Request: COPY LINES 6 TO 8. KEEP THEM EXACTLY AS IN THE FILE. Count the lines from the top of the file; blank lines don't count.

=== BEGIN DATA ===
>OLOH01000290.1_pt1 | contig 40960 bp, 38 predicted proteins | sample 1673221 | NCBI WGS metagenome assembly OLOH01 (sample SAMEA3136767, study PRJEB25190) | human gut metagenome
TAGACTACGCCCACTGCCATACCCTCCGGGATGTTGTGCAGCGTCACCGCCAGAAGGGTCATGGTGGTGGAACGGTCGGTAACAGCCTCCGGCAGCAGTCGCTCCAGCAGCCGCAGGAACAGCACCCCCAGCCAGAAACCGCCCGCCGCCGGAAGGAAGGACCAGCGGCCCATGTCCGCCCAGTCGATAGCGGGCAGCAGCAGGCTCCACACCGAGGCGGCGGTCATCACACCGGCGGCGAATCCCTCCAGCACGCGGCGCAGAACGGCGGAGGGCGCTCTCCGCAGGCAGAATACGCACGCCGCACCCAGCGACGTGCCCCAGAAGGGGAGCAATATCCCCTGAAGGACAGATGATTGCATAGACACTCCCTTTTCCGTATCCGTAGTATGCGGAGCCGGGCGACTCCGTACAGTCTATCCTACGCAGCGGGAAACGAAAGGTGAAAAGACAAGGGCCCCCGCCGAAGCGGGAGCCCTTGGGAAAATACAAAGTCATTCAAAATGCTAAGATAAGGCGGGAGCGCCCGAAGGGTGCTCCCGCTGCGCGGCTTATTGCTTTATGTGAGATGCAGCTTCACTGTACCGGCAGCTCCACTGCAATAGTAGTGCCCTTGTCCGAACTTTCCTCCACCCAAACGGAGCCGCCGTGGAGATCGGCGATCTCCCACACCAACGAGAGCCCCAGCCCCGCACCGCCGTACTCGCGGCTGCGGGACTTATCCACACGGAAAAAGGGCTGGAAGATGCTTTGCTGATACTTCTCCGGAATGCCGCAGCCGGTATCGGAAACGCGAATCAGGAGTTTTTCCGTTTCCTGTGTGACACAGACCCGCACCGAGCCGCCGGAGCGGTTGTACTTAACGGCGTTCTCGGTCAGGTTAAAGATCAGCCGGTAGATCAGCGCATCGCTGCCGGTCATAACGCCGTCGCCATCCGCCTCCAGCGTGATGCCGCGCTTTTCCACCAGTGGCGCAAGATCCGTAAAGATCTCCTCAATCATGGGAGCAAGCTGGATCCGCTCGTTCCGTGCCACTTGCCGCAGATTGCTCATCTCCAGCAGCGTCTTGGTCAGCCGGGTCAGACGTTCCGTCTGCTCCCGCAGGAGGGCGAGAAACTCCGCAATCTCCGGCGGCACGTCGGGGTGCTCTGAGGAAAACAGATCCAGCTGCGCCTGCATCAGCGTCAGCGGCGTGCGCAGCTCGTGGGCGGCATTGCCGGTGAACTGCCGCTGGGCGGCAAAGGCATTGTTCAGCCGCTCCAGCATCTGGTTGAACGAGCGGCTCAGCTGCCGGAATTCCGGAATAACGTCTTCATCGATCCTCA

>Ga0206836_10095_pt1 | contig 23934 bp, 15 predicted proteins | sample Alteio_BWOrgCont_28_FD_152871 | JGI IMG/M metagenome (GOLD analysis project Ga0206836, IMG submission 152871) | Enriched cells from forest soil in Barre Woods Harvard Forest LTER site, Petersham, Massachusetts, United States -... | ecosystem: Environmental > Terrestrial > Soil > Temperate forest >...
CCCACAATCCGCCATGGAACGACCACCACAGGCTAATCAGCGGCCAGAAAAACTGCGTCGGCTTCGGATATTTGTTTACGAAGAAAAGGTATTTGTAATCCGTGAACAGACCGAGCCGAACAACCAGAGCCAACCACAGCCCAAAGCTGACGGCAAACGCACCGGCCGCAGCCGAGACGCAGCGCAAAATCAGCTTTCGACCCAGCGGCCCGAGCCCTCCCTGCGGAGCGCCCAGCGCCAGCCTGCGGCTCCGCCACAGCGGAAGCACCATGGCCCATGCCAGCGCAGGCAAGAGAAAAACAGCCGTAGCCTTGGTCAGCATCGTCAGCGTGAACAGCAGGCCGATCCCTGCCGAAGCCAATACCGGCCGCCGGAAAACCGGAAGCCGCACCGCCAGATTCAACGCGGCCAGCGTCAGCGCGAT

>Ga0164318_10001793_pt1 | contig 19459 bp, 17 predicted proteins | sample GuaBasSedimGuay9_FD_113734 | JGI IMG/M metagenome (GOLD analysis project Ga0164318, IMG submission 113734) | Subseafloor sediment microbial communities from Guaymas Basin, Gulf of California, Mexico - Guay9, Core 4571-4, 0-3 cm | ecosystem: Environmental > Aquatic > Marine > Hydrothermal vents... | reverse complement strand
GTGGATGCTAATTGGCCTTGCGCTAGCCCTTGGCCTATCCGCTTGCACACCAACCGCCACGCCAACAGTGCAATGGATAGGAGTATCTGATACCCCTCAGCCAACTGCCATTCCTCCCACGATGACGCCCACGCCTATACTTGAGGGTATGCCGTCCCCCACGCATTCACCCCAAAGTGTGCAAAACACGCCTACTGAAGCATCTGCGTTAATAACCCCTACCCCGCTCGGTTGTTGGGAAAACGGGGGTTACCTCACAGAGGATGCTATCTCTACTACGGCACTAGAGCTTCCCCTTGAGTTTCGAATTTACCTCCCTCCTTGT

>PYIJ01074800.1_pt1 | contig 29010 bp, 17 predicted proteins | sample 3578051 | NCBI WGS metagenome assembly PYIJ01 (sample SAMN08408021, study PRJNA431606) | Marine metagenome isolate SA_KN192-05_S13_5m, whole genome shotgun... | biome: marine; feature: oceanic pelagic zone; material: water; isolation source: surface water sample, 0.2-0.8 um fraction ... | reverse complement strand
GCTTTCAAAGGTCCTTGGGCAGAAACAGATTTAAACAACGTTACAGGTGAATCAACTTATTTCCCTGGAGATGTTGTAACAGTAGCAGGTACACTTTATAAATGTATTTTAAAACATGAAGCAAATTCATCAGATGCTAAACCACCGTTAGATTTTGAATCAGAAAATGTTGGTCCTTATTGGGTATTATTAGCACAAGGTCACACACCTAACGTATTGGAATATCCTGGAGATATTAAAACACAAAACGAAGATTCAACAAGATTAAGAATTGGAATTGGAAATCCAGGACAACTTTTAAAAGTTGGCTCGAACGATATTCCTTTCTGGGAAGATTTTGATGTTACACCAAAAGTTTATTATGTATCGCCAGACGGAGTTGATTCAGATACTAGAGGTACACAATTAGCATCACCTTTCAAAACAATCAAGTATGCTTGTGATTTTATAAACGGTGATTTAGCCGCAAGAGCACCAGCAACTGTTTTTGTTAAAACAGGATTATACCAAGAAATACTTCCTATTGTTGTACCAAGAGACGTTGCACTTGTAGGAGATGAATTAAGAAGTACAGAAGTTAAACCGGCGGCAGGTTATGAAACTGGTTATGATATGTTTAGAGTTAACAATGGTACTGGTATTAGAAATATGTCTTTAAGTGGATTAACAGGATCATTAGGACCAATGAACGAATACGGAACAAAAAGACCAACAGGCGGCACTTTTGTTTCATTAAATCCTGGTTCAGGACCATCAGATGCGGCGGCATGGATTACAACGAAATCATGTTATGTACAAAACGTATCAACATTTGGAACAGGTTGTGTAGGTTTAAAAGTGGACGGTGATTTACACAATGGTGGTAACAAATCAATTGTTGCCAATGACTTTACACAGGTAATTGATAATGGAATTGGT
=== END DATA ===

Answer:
GTGGATGCTAATTGGCCTTGCGCTAGCCCTTGGCCTATCCGCTTGCACACCAACCGCCACGCCAACAGTGCAATGGATAGGAGTATCTGATACCCCTCAGCCAACTGCCATTCCTCCCACGATGACGCCCACGCCTATACTTGAGGGTATGCCGTCCCCCACGCATTCACCCCAAAGTGTGCAAAACACGCCTACTGAAGCATCTGCGTTAATAACCCCTACCCCGCTCGGTTGTTGGGAAAACGGGGGTTACCTCACAGAGGATGCTATCTCTACTACGGCACTAGAGCTTCCCCTTGAGTTTCGAATTTACCTCCCTCCTTGT

>PYIJ01074800.1_pt1 | contig 29010 bp, 17 predicted proteins | sample 3578051 | NCBI WGS metagenome assembly PYIJ01 (sample SAMN08408021, study PRJNA431606) | Marine metagenome isolate SA_KN192-05_S13_5m, whole genome shotgun... | biome: marine; feature: oceanic pelagic zone; material: water; isolation source: surface water sample, 0.2-0.8 um fraction ... | reverse complement strand
GCTTTCAAAGGTCCTTGGGCAGAAACAGATTTAAACAACGTTACAGGTGAATCAACTTATTTCCCTGGAGATGTTGTAACAGTAGCAGGTACACTTTATAAATGTATTTTAAAACATGAAGCAAATTCATCAGATGCTAAACCACCGTTAGATTTTGAATCAGAAAATGTTGGTCCTTATTGGGTATTATTAGCACAAGGTCACACACCTAACGTATTGGAATATCCTGGAGATATTAAAACACAAAACGAAGATTCAACAAGATTAAGAATTGGAATTGGAAATCCAGGACAACTTTTAAAAGTTGGCTCGAACGATATTCCTTTCTGGGAAGATTTTGATGTTACACCAAAAGTTTATTATGTATCGCCAGACGGAGTTGATTCAGATACTAGAGGTACACAATTAGCATCACCTTTCAAAACAATCAAGTATGCTTGTGATTTTATAAACGGTGATTTAGCCGCAAGAGCACCAGCAACTGTTTTTGTTAAAACAGGATTATACCAAGAAATACTTCCTATTGTTGTACCAAGAGACGTTGCACTTGTAGGAGATGAATTAAGAAGTACAGAAGTTAAACCGGCGGCAGGTTATGAAACTGGTTATGATATGTTTAGAGTTAACAATGGTACTGGTATTAGAAATATGTCTTTAAGTGGATTAACAGGATCATTAGGACCAATGAACGAATACGGAACAAAAAGACCAACAGGCGGCACTTTTGTTTCATTAAATCCTGGTTCAGGACCATCAGATGCGGCGGCATGGATTACAACGAAATCATGTTATGTACAAAACGTATCAACATTTGGAACAGGTTGTGTAGGTTTAAAAGTGGACGGTGATTTACACAATGGTGGTAACAAATCAATTGTTGCCAATGACTTTACACAGGTAATTGATAATGGAATTGGT